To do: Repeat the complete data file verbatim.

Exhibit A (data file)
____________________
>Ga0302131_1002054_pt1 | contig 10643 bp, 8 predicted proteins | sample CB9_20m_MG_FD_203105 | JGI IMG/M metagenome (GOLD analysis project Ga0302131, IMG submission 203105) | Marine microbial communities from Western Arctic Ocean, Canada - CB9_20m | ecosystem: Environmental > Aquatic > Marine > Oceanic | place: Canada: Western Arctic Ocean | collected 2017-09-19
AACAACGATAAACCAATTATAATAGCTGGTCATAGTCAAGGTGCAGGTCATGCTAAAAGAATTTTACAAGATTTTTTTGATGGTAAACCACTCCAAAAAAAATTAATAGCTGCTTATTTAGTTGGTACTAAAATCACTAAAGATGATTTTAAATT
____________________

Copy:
>Ga0302131_1002054_pt1 | contig 10643 bp, 8 predicted proteins | sample CB9_20m_MG_FD_203105 | JGI IMG/M metagenome (GOLD analysis project Ga0302131, IMG submission 203105) | Marine microbial communities from Western Arctic Ocean, Canada - CB9_20m | ecosystem: Environmental > Aquatic > Marine > Oceanic | place: Canada: Western Arctic Ocean | collected 2017-09-19
AACAACGATAAACCAATTATAATAGCTGGTCATAGTCAAGGTGCAGGTCATGCTAAAAGAATTTTACAAGATTTTTTTGATGGTAAACCACTCCAAAAAAAATTAATAGCTGCTTATTTAGTTGGTACTAAAATCACTAAAGATGATTTTAAATT